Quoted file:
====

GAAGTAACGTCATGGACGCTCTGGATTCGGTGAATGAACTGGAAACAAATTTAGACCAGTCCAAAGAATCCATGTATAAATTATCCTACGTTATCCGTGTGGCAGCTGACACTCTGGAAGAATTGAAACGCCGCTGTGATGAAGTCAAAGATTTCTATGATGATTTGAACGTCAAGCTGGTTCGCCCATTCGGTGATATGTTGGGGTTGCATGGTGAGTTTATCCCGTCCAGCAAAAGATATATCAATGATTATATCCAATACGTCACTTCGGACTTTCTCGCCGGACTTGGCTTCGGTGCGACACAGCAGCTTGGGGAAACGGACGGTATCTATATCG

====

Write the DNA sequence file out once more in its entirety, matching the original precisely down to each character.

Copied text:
GAAGTAACGTCATGGACGCTCTGGATTCGGTGAATGAACTGGAAACAAATTTAGACCAGTCCAAAGAATCCATGTATAAATTATCCTACGTTATCCGTGTGGCAGCTGACACTCTGGAAGAATTGAAACGCCGCTGTGATGAAGTCAAAGATTTCTATGATGATTTGAACGTCAAGCTGGTTCGCCCATTCGGTGATATGTTGGGGTTGCATGGTGAGTTTATCCCGTCCAGCAAAAGATATATCAATGATTATATCCAATACGTCACTTCGGACTTTCTCGCCGGACTTGGCTTCGGTGCGACACAGCAGCTTGGGGAAACGGACGGTATCTATATCG